RTI act keeps a check on the power balance between the government and the public
The history of the evolution of the Right to Information (RTI) Act is too Long. The Right to Information (Amendment) Bill, 2019 was passed with 218 members voting in favour and 79 against it. RTI is the only law made for the public to bring everyone including the lawmakers accountable. There have been many hurdles in the way of RTI Bill becoming an act. Many laws were preventing the implementation of the RTI act.
Official Secrecy Act 1923: This law prohibits all the government servants from disclosing any information to the public. The law was the most challenging in the history of RTIact 2005.
Section 123 of the Indian evidence Act 1872: This law states that no one shall be permitted to be given any evidence form the unpublished official records related to any affairs of State.
Oath by the Public Servant, Rule 11 of The Central Civil Services (Conduct) Rules, 1964, Rule 9 of The All India Services (Conduct) Rules, 1968 and Archives Policy Resolution of 22 December 1972 were the other laws that prohibited the implementation of the right to information act.
How did it RTI came into existence?
Under the leadership of Morarji Desai, Janata Government constituted a working group to ascertain the Official Secrets Act, 1923 could be modified so that a greater flow of information will be given to the public. However, the working group recommended that the Act should be retained without change.
The famous case of MR. Kulwant v/s Jaipur Municipal Corporation in the Supreme Court gave directives that without information the freedom of speech and expression can not be enjoyed by the citizens which are being granted to them by Article 19 of the Indian constitution.
Prime Minister VP Singh stressed on the importance of the Right to Information. V.P Singh was the first politician to support and stress for the introduction of this law. In 1989-90 he tried to enact the legislation. However, due to political instability, the idea didn’t come into existence.
Mazdoor Kisan Shakti Sanghatan started a grass-roots campaign to right to information. They have organized rallies and awareness programs to educate common people regarding the importance of Right to Information. In Rajasthan, the movement grew demanding Information concerning developmental works in rural Rajasthan. The Rajasthan government enacted a law on the Right to Information in 2000. It was the biggest success and most important turn in to formation of the RTI act.
National Campaign for the people’s Right to Information was formed with the prime objective of getting legislation on the RTI passed. Due to the public pressure and the growing demand for the right to inform the press council of India headed by J B Sawant who drafted a law which was later updated and changed at a workshop and renamed “The Press Council–NIRD Freedom of Information Act, 1997.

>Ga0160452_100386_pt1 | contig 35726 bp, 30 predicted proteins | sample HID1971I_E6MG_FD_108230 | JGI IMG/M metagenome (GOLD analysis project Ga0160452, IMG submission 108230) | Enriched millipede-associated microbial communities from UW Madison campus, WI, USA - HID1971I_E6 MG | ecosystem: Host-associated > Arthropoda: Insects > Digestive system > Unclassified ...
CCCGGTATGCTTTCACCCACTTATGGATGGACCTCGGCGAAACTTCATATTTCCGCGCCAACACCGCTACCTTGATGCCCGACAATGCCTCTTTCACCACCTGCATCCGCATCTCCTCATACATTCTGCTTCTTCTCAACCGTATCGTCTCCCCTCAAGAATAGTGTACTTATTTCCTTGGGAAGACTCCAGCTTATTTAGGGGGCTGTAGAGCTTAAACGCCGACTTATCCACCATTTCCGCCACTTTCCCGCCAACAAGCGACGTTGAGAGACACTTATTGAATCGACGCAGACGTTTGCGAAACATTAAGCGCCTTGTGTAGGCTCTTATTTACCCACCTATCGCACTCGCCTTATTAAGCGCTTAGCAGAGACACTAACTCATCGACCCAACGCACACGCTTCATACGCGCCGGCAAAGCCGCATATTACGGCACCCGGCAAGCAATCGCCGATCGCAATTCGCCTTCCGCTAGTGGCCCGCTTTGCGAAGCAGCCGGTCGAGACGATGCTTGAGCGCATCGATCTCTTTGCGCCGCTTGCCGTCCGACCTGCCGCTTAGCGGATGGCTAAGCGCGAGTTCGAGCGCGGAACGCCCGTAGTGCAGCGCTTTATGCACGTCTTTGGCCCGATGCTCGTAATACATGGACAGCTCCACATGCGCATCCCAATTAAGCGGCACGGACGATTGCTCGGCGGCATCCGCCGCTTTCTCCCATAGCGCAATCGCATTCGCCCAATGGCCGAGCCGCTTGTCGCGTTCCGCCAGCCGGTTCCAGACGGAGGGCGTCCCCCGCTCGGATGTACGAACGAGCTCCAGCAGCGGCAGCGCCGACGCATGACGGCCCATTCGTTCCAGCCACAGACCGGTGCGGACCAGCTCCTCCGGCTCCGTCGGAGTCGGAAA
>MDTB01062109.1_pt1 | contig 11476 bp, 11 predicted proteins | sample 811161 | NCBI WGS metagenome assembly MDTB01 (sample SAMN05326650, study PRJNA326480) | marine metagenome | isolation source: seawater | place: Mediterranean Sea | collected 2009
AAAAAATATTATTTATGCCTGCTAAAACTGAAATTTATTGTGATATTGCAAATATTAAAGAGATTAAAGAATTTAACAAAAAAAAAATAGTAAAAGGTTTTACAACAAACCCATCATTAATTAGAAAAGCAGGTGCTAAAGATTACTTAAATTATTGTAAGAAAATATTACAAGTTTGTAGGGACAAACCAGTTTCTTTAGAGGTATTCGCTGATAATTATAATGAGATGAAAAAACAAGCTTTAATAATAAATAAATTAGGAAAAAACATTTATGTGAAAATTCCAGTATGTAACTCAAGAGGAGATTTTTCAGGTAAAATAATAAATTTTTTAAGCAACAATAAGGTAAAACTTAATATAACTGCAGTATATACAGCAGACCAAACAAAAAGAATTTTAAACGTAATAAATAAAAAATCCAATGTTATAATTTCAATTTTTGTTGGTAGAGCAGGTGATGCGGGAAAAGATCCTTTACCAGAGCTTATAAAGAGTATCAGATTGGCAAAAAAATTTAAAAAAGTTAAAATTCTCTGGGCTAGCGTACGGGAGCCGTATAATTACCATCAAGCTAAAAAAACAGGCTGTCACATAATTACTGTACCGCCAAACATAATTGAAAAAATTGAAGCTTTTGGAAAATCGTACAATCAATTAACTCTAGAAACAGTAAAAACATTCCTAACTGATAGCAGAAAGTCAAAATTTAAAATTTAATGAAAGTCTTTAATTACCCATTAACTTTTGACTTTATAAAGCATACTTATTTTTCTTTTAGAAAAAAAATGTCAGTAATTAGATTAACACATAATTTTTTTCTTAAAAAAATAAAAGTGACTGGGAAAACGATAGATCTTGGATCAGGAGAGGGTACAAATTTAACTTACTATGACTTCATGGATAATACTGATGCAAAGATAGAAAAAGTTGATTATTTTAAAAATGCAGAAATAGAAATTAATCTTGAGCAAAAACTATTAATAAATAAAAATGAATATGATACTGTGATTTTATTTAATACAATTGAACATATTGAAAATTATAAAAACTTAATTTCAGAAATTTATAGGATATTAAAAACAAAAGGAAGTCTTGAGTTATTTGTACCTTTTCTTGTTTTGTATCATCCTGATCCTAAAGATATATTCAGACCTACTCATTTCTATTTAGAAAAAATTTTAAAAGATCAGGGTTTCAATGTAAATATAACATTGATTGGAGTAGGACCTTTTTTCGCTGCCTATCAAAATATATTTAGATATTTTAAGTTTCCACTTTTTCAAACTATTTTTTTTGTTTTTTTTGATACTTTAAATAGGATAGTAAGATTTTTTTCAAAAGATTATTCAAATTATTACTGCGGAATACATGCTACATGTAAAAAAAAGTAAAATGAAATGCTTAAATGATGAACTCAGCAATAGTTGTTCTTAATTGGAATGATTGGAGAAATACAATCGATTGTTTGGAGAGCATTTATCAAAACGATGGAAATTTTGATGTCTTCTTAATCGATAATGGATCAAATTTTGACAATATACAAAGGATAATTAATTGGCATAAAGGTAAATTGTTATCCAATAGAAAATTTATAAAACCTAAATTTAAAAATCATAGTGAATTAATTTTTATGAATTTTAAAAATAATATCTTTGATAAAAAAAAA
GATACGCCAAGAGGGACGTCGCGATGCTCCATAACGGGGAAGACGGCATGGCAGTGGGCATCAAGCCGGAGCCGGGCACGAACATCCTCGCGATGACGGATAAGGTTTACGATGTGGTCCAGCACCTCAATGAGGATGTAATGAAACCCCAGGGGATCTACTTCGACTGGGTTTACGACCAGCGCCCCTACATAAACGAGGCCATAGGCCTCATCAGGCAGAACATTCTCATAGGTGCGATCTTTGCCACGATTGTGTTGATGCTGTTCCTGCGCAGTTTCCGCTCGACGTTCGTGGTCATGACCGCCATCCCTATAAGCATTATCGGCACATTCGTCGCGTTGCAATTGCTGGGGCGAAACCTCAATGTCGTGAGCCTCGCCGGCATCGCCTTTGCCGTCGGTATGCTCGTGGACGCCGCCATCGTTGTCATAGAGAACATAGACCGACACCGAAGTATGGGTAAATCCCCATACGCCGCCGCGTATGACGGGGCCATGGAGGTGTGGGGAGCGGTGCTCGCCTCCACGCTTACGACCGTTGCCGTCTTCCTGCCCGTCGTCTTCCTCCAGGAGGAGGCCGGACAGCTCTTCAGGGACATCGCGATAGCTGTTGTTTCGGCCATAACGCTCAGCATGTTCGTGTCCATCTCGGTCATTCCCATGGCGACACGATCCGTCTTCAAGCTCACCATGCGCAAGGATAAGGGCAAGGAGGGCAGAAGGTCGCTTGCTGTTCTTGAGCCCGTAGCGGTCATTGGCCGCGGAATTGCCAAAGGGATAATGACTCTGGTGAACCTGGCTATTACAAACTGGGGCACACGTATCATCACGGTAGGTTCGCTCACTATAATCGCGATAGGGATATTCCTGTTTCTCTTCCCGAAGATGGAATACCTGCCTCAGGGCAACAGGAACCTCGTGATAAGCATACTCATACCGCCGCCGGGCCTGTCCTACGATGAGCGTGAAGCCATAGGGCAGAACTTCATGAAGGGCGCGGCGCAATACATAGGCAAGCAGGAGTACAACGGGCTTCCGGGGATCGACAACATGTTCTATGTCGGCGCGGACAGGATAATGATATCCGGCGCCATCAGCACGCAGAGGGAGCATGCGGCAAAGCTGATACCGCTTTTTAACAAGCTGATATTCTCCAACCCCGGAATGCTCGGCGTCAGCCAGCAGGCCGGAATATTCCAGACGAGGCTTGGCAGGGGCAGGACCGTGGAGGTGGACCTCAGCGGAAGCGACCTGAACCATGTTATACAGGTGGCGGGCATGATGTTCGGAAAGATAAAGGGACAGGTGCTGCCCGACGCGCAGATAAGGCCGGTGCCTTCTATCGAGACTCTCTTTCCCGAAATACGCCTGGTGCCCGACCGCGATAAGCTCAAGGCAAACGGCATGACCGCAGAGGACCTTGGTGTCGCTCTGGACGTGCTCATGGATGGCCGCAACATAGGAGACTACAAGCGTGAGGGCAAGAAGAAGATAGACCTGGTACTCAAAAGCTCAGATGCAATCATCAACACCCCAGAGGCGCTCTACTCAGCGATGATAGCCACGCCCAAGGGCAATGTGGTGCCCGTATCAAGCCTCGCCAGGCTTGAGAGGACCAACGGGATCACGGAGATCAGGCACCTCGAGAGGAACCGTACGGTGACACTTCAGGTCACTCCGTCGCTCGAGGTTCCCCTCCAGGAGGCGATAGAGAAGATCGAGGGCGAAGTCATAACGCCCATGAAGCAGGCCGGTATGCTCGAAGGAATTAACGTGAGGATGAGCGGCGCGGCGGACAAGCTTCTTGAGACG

In 1997 Tamil Nadu passes the RTI Act and became the first State in India to have passed the law.
Madhya Pradesh government tabled a bill on right to Information and was passed by the legislation. However, it didn’t become law because the governer did not assent.
Freedom of Information Bill, 2000 was introduced in parliament.
Freedom of Information Bill,2000 was passed in both the Houses of Parliament in December 2002. This was the first version of the bill proposed by the NCPRI and other pressure group bodies.
Freedom of Information Bill got a nod of the President of India in January 2003 and became law known as Freedom of Information Act No.5 of 2003.
NCPRI devised amendments to the Freedom of Information Act,2002, and forwarded to the NAC. NAC endorsed it after some minor changes and recommended to the government. There was a lot of opposition from politicians and bureaucrats in adopting these changes. However, there were huge protests by citizens and civil societies to when attempts were made to re-notify the earlier Freedom of Information Act
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On 23 December 2004, the UPA government tabled the RTI bill 2004, applicable only to the Union Government however, there was huge criticism for this bill. After the lobbying by NCPRI and other peer groups Right to Information, the act was passed after 150 amendments.
The Bill was passed in Lok Sabha on May 11, 2005, and in Rajya Sabha it was passed on May 12, 2005. On June 15, 2005 President of India gave its consent for the making of this law.
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